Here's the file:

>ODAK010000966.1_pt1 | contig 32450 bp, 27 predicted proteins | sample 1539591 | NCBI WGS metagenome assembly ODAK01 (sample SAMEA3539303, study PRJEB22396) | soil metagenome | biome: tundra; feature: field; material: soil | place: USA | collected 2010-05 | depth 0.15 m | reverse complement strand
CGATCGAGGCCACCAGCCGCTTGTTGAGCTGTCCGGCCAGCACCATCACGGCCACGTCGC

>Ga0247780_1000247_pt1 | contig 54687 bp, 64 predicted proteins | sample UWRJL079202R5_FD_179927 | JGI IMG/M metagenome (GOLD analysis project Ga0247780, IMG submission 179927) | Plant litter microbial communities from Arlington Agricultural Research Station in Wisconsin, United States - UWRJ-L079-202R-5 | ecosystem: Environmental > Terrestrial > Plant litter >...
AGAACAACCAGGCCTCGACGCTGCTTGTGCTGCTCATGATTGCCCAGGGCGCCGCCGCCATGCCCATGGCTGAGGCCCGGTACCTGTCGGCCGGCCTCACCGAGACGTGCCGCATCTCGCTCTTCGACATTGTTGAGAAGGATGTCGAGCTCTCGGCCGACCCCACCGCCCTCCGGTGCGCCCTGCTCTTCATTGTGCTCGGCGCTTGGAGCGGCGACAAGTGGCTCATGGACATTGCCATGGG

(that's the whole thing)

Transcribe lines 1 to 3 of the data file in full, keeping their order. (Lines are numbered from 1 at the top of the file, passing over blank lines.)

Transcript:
>ODAK010000966.1_pt1 | contig 32450 bp, 27 predicted proteins | sample 1539591 | NCBI WGS metagenome assembly ODAK01 (sample SAMEA3539303, study PRJEB22396) | soil metagenome | biome: tundra; feature: field; material: soil | place: USA | collected 2010-05 | depth 0.15 m | reverse complement strand
CGATCGAGGCCACCAGCCGCTTGTTGAGCTGTCCGGCCAGCACCATCACGGCCACGTCGC

>Ga0247780_1000247_pt1 | contig 54687 bp, 64 predicted proteins | sample UWRJL079202R5_FD_179927 | JGI IMG/M metagenome (GOLD analysis project Ga0247780, IMG submission 179927) | Plant litter microbial communities from Arlington Agricultural Research Station in Wisconsin, United States - UWRJ-L079-202R-5 | ecosystem: Environmental > Terrestrial > Plant litter >...